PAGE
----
Unwanted robocalls are a national scourge. According to reports, US consumers received over 50 billion robocalls in 2022. The Robocall Bill, HB 2759, will allow the attorney general and individual consumers to take action against providers who act as a point of entry for illegal robocalls that originate from overseas – including scam calls that result in billions of dollars lost to consumers each year. HB 2759 will encourage telemarketing providers to police the traffic they allow through their systems and protect more Oregonians from scams and fraud. Chief Sponsor: Rep. Holvey
Tobacco Equity Fee (HB 2128): PASSED House 31-20 / Senate 17-8 (AG-Requested)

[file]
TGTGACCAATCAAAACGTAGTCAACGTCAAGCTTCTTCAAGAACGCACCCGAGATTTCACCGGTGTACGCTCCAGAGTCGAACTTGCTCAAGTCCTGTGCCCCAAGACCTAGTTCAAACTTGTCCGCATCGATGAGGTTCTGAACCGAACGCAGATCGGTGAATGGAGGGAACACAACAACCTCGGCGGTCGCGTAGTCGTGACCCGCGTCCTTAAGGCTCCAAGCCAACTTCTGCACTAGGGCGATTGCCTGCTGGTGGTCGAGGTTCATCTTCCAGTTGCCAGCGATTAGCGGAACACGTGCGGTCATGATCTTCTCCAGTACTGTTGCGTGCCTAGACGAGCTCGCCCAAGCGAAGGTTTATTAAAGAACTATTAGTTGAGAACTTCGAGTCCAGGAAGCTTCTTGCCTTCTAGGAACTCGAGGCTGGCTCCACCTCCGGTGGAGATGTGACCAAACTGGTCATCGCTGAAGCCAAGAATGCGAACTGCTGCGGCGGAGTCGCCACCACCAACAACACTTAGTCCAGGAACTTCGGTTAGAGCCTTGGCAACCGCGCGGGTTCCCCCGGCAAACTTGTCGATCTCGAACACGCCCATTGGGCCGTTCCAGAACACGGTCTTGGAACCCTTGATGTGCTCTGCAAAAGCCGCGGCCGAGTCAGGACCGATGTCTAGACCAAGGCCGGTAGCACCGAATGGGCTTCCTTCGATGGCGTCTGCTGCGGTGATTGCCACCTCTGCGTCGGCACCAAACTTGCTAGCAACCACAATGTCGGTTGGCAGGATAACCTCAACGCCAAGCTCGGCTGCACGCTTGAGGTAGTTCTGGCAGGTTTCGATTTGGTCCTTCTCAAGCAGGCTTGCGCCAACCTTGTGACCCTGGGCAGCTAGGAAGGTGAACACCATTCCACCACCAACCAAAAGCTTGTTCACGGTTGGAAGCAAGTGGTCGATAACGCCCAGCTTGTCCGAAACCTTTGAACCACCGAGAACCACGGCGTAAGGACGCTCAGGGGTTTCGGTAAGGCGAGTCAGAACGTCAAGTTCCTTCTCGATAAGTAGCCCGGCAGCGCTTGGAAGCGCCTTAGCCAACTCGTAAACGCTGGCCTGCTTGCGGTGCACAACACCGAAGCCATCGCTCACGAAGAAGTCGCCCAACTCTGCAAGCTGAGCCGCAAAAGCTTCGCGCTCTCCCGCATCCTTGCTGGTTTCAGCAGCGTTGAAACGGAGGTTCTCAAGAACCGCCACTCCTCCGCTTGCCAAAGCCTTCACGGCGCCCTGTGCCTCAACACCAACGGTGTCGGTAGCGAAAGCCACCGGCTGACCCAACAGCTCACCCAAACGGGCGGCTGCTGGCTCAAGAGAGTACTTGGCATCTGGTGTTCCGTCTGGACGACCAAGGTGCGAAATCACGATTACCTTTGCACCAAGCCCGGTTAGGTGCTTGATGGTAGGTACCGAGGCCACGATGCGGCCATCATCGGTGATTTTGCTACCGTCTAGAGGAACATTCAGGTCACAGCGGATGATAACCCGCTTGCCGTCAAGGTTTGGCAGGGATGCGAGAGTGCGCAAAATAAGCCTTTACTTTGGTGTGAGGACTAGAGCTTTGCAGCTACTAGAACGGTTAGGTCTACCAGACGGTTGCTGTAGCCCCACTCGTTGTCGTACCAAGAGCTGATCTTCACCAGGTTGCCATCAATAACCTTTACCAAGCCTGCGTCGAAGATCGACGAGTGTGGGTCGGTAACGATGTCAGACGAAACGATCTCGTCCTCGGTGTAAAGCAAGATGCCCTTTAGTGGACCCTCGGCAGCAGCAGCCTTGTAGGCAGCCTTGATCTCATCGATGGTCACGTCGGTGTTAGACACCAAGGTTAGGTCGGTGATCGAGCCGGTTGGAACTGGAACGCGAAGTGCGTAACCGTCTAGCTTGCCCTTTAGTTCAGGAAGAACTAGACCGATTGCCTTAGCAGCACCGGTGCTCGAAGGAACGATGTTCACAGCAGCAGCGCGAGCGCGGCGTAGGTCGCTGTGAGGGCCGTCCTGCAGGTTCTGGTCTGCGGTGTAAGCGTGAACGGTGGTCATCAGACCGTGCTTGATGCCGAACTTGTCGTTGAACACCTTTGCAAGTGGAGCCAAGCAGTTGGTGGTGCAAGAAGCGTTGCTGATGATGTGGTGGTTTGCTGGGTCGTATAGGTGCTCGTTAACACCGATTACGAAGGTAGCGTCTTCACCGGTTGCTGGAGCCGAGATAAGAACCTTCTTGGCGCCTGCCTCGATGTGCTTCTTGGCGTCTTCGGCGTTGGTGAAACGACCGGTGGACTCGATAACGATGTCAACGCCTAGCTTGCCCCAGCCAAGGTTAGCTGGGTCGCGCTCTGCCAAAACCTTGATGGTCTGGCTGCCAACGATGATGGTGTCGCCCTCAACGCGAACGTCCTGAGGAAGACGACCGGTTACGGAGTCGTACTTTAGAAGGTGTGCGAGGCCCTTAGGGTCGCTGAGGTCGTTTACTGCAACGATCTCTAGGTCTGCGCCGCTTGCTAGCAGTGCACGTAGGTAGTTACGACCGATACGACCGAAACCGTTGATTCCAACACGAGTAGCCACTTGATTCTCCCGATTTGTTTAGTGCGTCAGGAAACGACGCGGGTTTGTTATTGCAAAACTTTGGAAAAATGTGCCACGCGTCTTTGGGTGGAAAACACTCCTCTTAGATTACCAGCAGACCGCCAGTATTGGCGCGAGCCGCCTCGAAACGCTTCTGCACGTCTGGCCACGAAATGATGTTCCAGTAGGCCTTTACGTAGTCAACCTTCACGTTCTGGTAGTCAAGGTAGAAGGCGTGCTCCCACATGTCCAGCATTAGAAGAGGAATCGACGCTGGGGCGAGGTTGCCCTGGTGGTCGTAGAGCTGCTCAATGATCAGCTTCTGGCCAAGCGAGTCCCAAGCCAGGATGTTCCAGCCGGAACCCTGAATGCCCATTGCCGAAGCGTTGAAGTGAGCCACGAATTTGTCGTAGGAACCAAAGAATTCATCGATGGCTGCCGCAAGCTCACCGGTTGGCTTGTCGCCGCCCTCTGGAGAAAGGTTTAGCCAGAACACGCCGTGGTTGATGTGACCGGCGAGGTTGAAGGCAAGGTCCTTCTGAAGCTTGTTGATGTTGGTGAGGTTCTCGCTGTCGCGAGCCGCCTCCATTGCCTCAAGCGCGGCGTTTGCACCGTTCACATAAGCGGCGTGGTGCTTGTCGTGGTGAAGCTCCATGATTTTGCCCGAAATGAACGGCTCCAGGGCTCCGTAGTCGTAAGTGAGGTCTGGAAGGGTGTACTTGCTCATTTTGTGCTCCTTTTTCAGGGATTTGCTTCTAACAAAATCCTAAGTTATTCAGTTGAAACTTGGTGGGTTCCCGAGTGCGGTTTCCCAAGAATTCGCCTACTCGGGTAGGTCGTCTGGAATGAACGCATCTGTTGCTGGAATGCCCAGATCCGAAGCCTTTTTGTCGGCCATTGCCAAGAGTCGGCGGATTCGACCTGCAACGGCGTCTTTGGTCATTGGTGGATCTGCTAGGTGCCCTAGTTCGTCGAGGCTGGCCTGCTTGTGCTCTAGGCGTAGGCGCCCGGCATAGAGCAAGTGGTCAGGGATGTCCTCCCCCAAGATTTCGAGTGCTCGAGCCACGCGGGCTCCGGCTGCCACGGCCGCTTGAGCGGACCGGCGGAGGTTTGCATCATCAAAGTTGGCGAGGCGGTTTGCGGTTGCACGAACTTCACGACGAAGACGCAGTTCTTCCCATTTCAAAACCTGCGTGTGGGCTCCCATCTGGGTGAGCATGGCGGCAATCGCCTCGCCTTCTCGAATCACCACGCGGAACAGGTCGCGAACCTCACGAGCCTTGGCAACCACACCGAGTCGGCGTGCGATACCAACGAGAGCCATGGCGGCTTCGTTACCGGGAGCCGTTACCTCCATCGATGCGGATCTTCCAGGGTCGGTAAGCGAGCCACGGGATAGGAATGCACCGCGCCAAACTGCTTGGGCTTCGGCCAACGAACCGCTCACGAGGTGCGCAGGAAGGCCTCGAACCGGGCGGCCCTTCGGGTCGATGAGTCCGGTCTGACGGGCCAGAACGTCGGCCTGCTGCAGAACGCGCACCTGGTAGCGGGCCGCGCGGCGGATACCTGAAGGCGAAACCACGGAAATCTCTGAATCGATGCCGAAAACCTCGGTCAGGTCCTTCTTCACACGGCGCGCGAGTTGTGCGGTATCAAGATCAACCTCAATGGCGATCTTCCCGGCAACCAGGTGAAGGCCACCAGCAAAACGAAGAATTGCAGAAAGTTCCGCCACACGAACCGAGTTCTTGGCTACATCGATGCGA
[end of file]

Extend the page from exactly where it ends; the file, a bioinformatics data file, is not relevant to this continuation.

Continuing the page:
HB 2128 closes a loophole related to payments made by cigarette manufacturers to reimburse Oregon for the public health costs of smoking. Many cigarette manufacturers directly pay the state under the tobacco Master Settlement Agreement (MSA) – roughly $70 million per year. Other companies who have not joined the original agreement are subject to laws requiring them to make deposits into escrow accounts. The purpose of the escrow accounts was to require manufacturers to build the health care costs into the price of their cigarettes, and to serve as a source of compensation to the state for the health costs of their products. But it hasn’t worked out that way. Instead, they are being treated as investments for the companies. HB 2128 changes the escrow deposit requirement to a direct payment to the state. The payments will be directed to the Oregon Health Authority, the agency that bears the state’s health costs for smoking-related illness. The equity assessment will begin January 1, 2024.